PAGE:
Lean sounds a bit abstract on its own, but combine it with Kanban project management and it’s easy to build your own Lean project management system. Conceived by Toyota engineer Taiichi Ohno and implemented in 1953, Kanban is set up much like a factory floor, where a part might start out as a piece of metal and then, one step at a time, is turned into a finished part through a series of steps. In the same way when using Kanban, you’ll do some work towards a project, then ship that item on down the line to the next station where something else is done.
Kanban Project Management Structure
Kanban also pulls inspiration from the grocery store model: for maximum efficiency, carry just enough on your shelves to meet customers demand. So, in Kanban, instead of plowing ahead on shipping a complete project, you can leave tasks at various stages until they’re needed—whether that’s half-made, low-demand parts in a factory, un-edited blog posts in your queue without a publish date, or anything else that’s waiting for a need in your workflow.
It’s a lot more laid back than Scrum—there’s no set time for sprints, no assigned roles outside of the product owner, and a zen-like focus on only the task at hand. You could have meetings about your overall projects, or not: it’s up to your team’s needs.
All you have to do is define the stages of your workflow, then setup a way to move each task from one stage to the other. In a factory, you might have different boxes or shelves for each stage: raw materials in the first, half-made parts in the second, and completed parts in the third. For other projects, you might have a card—whether a note in a program, or a physical piece of paper on a board—where you list info about a task, and you’ll move that card to different lists as the task progresses.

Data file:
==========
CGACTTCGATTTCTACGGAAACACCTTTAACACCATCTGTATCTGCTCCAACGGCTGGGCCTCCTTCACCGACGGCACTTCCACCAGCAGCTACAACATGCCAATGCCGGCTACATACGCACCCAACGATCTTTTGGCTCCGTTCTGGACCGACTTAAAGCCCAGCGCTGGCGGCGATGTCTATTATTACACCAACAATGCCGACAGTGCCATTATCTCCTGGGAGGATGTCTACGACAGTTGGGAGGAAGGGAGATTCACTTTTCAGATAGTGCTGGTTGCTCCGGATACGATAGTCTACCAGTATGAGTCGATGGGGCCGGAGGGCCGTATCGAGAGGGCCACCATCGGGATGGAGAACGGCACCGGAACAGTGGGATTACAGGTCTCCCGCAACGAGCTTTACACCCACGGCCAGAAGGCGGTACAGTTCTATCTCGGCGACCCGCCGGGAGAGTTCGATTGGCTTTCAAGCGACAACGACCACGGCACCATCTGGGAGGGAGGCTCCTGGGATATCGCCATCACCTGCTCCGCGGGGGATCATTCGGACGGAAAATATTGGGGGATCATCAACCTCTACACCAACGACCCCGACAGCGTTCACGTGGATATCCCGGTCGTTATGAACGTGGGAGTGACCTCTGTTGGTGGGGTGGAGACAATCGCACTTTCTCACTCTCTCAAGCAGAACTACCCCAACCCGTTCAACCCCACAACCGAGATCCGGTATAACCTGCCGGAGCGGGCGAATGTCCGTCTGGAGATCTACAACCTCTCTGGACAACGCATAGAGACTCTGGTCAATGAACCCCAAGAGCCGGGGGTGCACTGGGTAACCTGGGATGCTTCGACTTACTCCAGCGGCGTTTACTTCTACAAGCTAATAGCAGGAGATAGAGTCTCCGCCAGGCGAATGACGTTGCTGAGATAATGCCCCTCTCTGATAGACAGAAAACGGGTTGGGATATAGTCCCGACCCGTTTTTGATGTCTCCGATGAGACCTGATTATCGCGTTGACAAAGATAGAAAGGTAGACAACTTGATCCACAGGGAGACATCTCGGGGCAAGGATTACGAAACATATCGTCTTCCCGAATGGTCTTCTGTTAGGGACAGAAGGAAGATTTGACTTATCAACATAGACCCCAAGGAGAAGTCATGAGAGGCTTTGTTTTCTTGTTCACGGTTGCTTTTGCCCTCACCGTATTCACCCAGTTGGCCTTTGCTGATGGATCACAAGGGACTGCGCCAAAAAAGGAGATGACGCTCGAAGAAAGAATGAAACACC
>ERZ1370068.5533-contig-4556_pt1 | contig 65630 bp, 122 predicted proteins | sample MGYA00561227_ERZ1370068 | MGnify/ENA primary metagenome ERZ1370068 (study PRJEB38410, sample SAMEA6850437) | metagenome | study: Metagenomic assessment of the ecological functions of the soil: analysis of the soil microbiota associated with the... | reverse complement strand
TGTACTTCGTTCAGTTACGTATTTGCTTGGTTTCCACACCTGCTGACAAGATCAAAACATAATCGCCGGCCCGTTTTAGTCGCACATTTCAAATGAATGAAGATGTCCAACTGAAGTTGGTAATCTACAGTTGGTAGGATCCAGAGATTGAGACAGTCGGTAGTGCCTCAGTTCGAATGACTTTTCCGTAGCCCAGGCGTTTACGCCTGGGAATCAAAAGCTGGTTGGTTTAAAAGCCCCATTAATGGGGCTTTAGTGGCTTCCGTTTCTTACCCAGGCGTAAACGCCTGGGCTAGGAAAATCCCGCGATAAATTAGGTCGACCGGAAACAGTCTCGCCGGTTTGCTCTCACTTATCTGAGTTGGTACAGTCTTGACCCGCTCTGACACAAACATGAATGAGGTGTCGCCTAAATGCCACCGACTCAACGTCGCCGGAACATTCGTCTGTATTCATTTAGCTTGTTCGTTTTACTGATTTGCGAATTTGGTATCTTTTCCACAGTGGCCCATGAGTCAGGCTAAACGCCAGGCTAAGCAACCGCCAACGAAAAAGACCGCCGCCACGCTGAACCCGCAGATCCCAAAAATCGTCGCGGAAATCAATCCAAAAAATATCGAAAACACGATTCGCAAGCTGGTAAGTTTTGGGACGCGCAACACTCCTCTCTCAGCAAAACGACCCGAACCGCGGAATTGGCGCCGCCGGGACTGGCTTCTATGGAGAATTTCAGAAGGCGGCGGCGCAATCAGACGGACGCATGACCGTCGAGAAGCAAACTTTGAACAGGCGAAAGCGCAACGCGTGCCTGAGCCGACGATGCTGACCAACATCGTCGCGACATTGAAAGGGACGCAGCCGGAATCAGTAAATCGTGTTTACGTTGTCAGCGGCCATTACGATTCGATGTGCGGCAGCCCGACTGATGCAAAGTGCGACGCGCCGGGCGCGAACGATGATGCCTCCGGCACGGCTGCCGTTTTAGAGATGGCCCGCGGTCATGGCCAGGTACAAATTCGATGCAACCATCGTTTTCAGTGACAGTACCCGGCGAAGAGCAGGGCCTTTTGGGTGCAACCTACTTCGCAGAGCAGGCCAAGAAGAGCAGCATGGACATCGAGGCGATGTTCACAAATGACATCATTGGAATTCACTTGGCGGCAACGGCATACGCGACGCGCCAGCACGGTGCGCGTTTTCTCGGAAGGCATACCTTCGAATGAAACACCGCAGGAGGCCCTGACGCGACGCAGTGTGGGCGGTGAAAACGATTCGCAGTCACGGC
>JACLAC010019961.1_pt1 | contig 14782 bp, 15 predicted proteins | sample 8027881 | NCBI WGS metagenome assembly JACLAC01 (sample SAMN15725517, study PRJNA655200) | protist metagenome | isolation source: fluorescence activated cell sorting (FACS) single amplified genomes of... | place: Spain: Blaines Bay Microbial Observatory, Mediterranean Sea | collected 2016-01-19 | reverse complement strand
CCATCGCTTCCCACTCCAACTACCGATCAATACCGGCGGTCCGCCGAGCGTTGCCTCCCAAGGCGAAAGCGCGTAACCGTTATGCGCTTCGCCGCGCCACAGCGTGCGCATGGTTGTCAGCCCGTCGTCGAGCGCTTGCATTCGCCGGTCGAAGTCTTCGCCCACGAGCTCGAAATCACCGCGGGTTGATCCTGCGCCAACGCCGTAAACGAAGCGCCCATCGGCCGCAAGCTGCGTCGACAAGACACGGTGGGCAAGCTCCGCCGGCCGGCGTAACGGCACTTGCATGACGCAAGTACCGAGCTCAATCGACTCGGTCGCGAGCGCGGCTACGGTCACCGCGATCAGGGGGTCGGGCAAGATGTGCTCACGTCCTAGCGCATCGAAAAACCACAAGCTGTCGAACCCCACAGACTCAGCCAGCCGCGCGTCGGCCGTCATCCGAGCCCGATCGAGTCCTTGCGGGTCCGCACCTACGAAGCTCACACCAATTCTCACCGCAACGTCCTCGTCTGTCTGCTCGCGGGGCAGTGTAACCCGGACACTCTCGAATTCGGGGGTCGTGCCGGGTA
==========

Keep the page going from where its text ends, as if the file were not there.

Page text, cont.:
Your Kanban system can be as flexible as you want—it’s really just a way to visualize the Agile idea—but there’s four pillars of the Kanban philosophy that can help make sure your projects get shipped. These include:
- Cards (Kanban translates to “visual card”): Each task has a card that includes all relevant info about it; this makes sure everything to complete the tasks is always at hand.
- Cap on work in progress: Limit how many cards are in play at once; this prevents teams from over-committing.
- Continuous Flow: Move down the list of backlogs in order of importance, and make sure something’s always being worked on.
- Constant improvement (otherwise known as “kaizen“): Analyze the flow to determine how efficiently you’re working, and always strive to improve it.
Like Scrum, Kanban fits best with a highly cohesive team that knows what it takes to keep the flow going—but unlike Scrum, it’s designed for teams that are self-motivated and don’t need as much management or deadlines. It’s great for those who lean toward seeing the entire project at a glance.
While the two-week Scrum rule is absent and subprojects can take however long they’ve been given, you should still have an overall focus on efficiency—which should help save resources. If you’re careful to follow Kanban rules and only assign as much work as a team can handle, projects are less likely to go past deadline and team members are less likely to juggle other distractions. And because the product owner can change tasks that aren’t currently being worked on along the way, it allows for flexibility without frustration.
If only one of your team members has a certain in-demand skill, the individual can hold up everything. Kanban is ideal for teams that have members with overlapping skills, so that everyone can pitch in and help move the backlog list to zero. It’s also best for places where time on the overall project isn’t quite as crucial; if you must ship by certain deadlines, TPM or Scrum give you the time management structure you need.